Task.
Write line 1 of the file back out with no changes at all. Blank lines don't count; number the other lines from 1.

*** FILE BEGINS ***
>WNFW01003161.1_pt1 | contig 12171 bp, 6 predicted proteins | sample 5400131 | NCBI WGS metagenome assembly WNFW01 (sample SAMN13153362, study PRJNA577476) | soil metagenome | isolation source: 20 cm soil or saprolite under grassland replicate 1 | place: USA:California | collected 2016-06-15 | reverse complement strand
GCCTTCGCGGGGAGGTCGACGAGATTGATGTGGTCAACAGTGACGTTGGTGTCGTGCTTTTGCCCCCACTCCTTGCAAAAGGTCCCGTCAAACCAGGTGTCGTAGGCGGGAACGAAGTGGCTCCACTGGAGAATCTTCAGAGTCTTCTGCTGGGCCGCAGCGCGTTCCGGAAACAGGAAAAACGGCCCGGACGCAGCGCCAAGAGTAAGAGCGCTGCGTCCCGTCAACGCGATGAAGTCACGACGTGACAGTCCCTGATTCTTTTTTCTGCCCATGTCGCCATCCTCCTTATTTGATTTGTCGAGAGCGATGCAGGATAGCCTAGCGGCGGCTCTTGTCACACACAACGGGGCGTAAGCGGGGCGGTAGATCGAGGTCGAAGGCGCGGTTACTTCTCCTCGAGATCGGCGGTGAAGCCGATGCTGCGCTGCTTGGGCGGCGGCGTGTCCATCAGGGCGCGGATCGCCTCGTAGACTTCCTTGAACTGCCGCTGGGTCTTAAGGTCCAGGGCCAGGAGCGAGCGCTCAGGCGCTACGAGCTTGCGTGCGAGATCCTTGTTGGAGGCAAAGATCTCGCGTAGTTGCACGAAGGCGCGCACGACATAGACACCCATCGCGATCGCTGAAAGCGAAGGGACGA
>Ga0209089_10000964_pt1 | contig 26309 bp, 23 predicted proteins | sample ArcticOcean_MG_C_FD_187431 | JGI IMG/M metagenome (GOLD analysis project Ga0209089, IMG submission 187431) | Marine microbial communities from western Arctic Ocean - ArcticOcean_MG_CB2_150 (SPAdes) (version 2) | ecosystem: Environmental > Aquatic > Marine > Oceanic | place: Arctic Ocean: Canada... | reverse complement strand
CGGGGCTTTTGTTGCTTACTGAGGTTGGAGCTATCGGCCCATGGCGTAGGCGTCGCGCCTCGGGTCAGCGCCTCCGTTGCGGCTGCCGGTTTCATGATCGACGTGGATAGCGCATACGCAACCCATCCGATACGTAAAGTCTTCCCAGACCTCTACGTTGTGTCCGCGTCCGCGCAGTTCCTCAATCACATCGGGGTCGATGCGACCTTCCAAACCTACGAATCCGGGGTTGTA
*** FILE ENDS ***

>WNFW01003161.1_pt1 | contig 12171 bp, 6 predicted proteins | sample 5400131 | NCBI WGS metagenome assembly WNFW01 (sample SAMN13153362, study PRJNA577476) | soil metagenome | isolation source: 20 cm soil or saprolite under grassland replicate 1 | place: USA:California | collected 2016-06-15 | reverse complement strand